And here is the pair of prints we used in our laundry room.


I  hope this gives you lots of ideas if you’ve been staring at a blank wall. Let’s fill them up!

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What do you think?

  1. Sue says:

    The three pictures in your bedroom…horses…the source is joss and main? I don’t remember the name thought it was different when you originally posted..would,like to buy..thanks

  2. I really like some of your suggestions to mix it up. I’ve tried to subscribe to your blog multiple times but I still don’t get an email when there is a new post.

  3. Vicki S Williams says:

    Very good! I’m trying this again, for some reason my comments don’y stay. Please help!

  4. courtney says:

    How do you like your plexiglass gallery wall? I was surprised to not see it on here. Regardless, I want to do the same but worry the glare will be annoying. Thoughts?

  5. Ellen says:

    Love this post! I have many blank walls that need filled! I agree with other recent commenters that all your posts lately have been very helpful for giving me lots of good ideas for small changes/updates for my house.

  6. Ellen says:

    In bathrooms with showers does any type of art work better with the moisture? Framed with Glass? No glass? Painting on canvas? Print on canvas? Print on metal? Looking to buy a big piece in our recently remodeled bathroom but don’t know what’s best.

    • Chris says:

      A big contributing factor for that is your climate. If you live in a more humid climate, artwork will be more likely to warp due to moisture. Framing in glass or plastic is best then. If you’re in a more dry climate like us, you can get away with just about anything.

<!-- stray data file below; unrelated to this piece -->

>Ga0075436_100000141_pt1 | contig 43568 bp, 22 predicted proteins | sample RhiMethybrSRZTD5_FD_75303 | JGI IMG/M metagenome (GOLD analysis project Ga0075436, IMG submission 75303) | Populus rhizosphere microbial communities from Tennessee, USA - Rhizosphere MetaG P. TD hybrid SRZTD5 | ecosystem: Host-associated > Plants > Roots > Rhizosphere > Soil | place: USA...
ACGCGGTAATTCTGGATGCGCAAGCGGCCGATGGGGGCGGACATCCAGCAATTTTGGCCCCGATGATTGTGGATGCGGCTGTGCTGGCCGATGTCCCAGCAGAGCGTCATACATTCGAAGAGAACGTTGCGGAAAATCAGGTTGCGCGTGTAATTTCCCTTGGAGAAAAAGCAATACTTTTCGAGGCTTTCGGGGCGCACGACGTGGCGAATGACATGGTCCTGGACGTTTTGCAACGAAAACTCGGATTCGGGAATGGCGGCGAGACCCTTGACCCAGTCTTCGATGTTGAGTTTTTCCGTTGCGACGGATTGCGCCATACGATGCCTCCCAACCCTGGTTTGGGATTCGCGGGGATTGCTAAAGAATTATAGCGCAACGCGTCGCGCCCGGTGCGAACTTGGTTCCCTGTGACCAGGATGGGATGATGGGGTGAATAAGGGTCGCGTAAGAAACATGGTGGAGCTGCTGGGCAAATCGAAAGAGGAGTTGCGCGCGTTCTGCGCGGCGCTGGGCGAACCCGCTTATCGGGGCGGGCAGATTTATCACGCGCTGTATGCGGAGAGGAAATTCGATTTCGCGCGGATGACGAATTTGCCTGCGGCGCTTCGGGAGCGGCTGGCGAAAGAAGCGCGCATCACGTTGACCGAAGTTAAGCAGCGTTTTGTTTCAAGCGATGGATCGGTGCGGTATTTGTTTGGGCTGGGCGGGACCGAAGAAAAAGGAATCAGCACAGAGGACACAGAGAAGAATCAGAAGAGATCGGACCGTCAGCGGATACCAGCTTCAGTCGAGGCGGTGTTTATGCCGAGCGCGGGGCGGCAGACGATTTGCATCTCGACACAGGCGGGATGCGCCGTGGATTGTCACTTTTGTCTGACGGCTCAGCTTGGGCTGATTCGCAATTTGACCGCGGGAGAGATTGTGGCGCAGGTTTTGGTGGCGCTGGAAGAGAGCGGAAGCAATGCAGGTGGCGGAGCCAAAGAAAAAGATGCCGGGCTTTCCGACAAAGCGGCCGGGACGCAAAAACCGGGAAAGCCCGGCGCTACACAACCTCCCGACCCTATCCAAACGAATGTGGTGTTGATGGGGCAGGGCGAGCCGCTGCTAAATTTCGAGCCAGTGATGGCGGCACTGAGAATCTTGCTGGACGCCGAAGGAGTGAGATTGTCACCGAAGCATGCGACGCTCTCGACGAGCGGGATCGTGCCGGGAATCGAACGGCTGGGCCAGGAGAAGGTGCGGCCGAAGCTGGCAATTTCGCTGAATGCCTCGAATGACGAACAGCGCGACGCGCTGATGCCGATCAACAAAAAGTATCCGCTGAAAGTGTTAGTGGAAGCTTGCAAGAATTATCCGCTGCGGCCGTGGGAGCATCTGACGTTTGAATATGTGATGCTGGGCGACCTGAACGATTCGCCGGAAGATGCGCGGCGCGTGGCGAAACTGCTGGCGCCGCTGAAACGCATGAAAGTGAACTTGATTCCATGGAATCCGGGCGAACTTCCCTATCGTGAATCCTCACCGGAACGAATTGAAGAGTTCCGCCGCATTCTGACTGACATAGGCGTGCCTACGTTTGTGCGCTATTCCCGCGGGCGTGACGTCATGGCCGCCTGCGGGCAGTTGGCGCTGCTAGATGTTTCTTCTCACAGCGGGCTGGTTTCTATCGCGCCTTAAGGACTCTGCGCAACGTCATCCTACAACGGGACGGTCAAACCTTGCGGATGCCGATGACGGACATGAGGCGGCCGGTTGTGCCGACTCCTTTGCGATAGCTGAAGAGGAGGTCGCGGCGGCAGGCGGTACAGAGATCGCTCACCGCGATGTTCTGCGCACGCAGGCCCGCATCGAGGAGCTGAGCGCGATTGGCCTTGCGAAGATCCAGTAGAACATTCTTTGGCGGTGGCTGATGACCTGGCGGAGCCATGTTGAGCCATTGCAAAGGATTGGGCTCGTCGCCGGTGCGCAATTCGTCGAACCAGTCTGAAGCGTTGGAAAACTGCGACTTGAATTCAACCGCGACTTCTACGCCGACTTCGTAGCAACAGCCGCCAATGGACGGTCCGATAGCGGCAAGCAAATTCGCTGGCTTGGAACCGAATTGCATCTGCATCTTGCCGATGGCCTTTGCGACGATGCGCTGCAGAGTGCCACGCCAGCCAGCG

7. Marita says:

    Great post! We have a family room with two adjacent walls. The longer of the two, which is quite long, houses a tv over a credenza. (A built-in wouldn’t work in that spot.) Would you unify the art on the two walls or create two cohesive but different identities?

    • Julia says:

      See the photos in the post how we did it in our living room. They’re all different art and different displays

      • Marita says:

        I definitely like the variety in your living room. I think where I’m stuck is that there’s no architectural differentiation in my space. The two walls meet at a corner which makes them feel more “married together”. I think I’ll sketch out some ideas or use good old painters tape. Have a wonderful trip!!

  8. Erika says:

    What would you suggest for stairways or stairwells? I feel like those spaces are so tricky!

  9. EP says:

    I needed this. I moved last summer from an older home with zero large blank walls — everything was broken up by moldings, niches, windows, unique rooflines, etc. — to newer construction with 10 foot ceilings. I still haven’t hung anything on the big blank walls because all my art is small and I am stuck. It can be daunting. Thanks for the inspiration, it’s a great starting place!

  10. Julie S says:

    I had a gallery wall in my early decorating days and these days it’s just too busy and too much! I need quieter decor at this season of my life- but you are so right, several single large pieces on walls aren’t as interesting as one or two of those mixed in with another display method. This has me thinking about where I’d like to do a column or diptych.

  11. Janine says:

    I currently have not one piece of art in my home, but would love to start with a picture ledge. How do you determine how long your picture ledge should be? I’d like to hang one over my 125in sectional, but I’m unsure about measurments.

  12. JaySGan says:

    Thank you for posting this thorough and thoughtful piece! This is exactly what I’ve been struggling with for my own home. Thanks for all the great ideas and help! You guys are my favorite blog to read each day!!!